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24 minutes ago, Simon said:

Does anyone have any more first-hand reports about the roast chicken?  Is it worth the "opportunity cost," when there are so many creative (and smaller) dishes on the menu?

I'm almost never inclined to order chicken in a restaurant, but I thought the chicken was well worth it. I had to convince my friend to order the chicken because she was interested in the rabbit to share.

The lemon-garlic panade in the menu description is inserted between the meat and the skin of the chicken (as I believe others have discussed) and was so delicious. The chicken was extremely moist and tender with a hint of lemon and garlic from the panade. The skin was delightfully crispy. And of course it's a high quality bird (but the portion size was still quite ample). The potatoes that came with it were also delicious.

My friend and I are big eaters, though, and despite ordering the chicken we were still able to sample of bunch of other things on the menu. The waitress warned us that we might have leftovers from the chicken given everything else we ordered, but we proved her wrong. :-)

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10 minutes ago, dracisk said:

I'm almost never inclined to order chicken in a restaurant, but I thought the chicken was well worth it. I had to convince my friend to order the chicken because she was interested in the rabbit to share.

You wouldn't have gone wrong with the rabbit either - that was a stunning dish.

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Everyone was right: I was absolutely not disappointed in the roast chicken.  As drasick, and maybe others, have said, it's the lemon-garlic "panade" that really makes the dish.  I will say, though, that the skin on my chicken was not crispy (and I was inclined to attribute that to the tradeoffs involved in this preparation--injecting the stuffing, and possibly brining?--but then I saw others reported crispy skin ... not sure what happened to our bird).  But that was a really minor disappointment.  It's a truly special preparation.

That said, dining as a pair, I'll be still be inclined to order a greater number of smaller dishes in the future, rather than one of the "for the table" entrees...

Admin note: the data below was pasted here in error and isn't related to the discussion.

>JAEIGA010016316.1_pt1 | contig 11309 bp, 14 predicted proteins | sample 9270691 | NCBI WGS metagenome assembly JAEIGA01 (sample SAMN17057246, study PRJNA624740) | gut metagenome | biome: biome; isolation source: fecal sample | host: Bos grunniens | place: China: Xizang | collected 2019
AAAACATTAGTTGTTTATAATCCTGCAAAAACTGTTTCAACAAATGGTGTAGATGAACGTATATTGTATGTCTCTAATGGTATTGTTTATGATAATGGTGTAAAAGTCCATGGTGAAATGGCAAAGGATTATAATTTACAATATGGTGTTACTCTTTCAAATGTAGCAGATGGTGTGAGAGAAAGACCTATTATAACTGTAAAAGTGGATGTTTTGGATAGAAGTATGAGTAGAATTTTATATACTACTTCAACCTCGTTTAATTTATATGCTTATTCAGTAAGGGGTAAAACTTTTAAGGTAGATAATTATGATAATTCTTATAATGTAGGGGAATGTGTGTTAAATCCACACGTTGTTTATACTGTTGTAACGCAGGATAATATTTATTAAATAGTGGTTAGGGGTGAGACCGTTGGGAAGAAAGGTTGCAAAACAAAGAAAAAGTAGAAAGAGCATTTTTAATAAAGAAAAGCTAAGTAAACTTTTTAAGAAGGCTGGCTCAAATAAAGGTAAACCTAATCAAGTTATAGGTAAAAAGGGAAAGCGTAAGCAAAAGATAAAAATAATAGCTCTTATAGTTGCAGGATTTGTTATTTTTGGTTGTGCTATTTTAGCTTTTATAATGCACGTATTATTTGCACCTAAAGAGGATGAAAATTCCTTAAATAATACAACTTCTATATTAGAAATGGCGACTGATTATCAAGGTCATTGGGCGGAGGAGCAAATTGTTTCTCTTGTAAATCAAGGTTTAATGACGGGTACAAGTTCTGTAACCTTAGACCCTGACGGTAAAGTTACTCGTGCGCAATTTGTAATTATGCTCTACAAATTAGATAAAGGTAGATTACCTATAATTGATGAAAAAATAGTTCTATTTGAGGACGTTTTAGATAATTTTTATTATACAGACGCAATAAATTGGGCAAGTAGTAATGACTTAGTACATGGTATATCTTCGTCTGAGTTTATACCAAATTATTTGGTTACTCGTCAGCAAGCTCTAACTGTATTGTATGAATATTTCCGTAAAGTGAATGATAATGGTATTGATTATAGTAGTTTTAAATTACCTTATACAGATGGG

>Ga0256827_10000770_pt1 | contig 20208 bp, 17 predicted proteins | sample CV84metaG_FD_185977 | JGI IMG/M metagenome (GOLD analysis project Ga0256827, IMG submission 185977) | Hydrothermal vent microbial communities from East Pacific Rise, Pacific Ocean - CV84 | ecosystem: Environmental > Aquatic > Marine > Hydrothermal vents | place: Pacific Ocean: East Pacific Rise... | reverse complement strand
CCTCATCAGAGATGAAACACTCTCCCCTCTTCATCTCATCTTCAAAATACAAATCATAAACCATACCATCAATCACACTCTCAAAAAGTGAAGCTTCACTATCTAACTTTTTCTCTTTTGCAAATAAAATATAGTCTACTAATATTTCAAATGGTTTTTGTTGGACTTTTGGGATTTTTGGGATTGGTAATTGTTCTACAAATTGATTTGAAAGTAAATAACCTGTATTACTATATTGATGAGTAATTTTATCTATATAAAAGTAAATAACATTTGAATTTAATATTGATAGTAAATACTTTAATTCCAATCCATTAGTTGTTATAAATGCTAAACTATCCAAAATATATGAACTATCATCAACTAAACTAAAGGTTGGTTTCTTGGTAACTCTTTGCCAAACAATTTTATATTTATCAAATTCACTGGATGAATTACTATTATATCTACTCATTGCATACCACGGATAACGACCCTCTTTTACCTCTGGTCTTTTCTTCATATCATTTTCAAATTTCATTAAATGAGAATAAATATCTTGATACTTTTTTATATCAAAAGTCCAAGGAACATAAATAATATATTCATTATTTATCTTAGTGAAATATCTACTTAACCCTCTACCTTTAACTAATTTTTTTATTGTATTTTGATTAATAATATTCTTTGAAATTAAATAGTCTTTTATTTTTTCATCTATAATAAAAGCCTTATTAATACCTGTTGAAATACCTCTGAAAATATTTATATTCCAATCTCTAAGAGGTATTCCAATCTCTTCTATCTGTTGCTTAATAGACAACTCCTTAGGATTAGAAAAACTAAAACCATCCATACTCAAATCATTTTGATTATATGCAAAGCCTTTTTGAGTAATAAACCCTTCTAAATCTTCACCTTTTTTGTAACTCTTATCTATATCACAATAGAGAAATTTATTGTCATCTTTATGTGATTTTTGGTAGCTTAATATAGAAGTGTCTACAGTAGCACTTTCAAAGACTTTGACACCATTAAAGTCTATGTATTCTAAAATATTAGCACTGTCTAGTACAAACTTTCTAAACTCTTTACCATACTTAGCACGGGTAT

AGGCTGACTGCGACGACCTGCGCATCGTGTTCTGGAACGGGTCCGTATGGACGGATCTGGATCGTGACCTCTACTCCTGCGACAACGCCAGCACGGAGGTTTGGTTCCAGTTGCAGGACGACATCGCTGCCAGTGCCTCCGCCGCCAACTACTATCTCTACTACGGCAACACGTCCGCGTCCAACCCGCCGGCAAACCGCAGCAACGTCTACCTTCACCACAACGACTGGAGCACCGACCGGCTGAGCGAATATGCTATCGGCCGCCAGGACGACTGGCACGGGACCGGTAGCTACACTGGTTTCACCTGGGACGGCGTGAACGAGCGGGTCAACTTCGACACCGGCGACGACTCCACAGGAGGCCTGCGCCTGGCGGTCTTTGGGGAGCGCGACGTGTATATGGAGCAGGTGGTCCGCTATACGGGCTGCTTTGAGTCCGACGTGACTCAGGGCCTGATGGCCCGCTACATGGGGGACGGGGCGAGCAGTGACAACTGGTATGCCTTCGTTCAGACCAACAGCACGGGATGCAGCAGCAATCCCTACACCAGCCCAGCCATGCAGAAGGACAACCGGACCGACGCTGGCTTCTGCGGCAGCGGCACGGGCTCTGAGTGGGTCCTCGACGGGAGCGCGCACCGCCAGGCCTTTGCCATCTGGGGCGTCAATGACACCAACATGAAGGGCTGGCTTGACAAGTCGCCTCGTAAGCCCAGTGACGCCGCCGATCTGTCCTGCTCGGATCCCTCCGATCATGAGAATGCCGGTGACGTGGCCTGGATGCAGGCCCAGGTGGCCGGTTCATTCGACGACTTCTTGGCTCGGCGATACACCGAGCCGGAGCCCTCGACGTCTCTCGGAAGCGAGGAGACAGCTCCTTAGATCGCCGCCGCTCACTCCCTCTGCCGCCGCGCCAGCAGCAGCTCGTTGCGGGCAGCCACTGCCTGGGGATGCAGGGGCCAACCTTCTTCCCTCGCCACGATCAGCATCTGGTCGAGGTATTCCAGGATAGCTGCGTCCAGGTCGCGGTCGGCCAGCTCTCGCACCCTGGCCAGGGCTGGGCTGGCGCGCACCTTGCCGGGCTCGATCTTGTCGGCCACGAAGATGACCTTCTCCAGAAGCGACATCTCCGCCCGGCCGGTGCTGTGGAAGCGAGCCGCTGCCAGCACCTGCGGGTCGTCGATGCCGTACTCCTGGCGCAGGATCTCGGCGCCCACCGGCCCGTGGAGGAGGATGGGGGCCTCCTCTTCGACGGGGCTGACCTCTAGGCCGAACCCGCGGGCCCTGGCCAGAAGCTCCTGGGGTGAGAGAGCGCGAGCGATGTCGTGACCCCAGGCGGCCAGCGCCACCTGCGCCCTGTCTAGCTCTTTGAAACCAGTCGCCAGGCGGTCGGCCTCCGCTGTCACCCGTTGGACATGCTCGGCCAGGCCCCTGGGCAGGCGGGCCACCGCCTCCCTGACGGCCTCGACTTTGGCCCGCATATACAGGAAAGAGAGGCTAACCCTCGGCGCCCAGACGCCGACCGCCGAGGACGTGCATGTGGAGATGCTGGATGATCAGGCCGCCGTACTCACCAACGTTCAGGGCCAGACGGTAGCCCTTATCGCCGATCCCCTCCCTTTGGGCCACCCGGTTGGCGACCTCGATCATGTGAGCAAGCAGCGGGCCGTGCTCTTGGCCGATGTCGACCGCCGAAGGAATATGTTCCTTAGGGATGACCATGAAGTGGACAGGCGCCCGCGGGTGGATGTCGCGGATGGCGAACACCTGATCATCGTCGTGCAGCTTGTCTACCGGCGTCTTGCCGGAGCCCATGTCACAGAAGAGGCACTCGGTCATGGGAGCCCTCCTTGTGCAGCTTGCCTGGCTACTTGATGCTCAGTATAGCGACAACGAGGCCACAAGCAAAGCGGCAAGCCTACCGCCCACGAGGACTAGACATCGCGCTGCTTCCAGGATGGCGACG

Also, as I've written before, the apple confit is the best dessert I've had anywhere in recent memory.  Get it.  

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Any recent experiences eating at the bar on a Saturday night.  Have a birthday this Saturday and was too late in making reservations but thinking about walking in and trying to eat at the bar.

Suggestions for a Plan B if that does not work out? Thinking the bar at Corduroy.

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The bar was sparsely occupied when we arrived at 6:45 tonight, and open seats were there for the taking until well after 8:30.  

I'm not going to give a long review other than to say that the roast chicken is the truth.  It is real, and it is spectacular.  Pair it with the 2005 Calabretta and you're doing well.

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On 5/14/2016 at 10:37 PM, JoshNE said:

The bar was sparsely occupied when we arrived at 6:45 tonight, and open seats were there for the taking until well after 8:30.  

I'm not going to give a long review other than to say that the roast chicken is the truth.  It is real, and it is spectacular.  Pair it with the 2005 Calabretta and you're doing well.

Totally agree on the chicken - was at Kiniship last Tuesday with a bunch of friends and had a fantastic time. Kinship is superlative in every way and is a GREAT deal.

After a few moments looking over the menu and figuring out how it was oriented, I decided on an order of the mushroom torchon, lobster french toast and the roast chicken (split with one of my tablemates). Other orders were the sweetbreads (x2), another torchon and the Martin's Rib Eye. Everyone enjoyed their meals - I was able to to have a taste of the sweetbreads and they were fantastic - decided to forgo a taste of the rib eye as I could then eat more of the chicken (and we buy Martin's by the half steer).

A lot has been said about the chicken at $56, and I think more should be said with respect to it's value as well as that of Kinship in general. The pommes rissolees were fantastic and the frisee salad served with the chicken was also excellent. In terms of a composed dish for two breaking down to $28/ per I can't think of a better deal in DC fine dining, especially when stuff like '04 Chateau de Bellevue or Simard are available off the list for $70 or so among other bargains. We could have drunk as well for less money too, but I didn't select the wines.

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I've tried about half the menu at Kinship, and am impressed by the service, ambiance, and most dishes.  I am not a fan of the roast chicken, even though I enjoy the taste.  The texture of the breast (which appeared ginormous to me when initially presented uncarved) was too sticky for me, and the finish is like chewing on taffy.  I probably would not order it again, but I am very sensitive to texture.  I will be back to Kinship soon, however, to try more of the menu.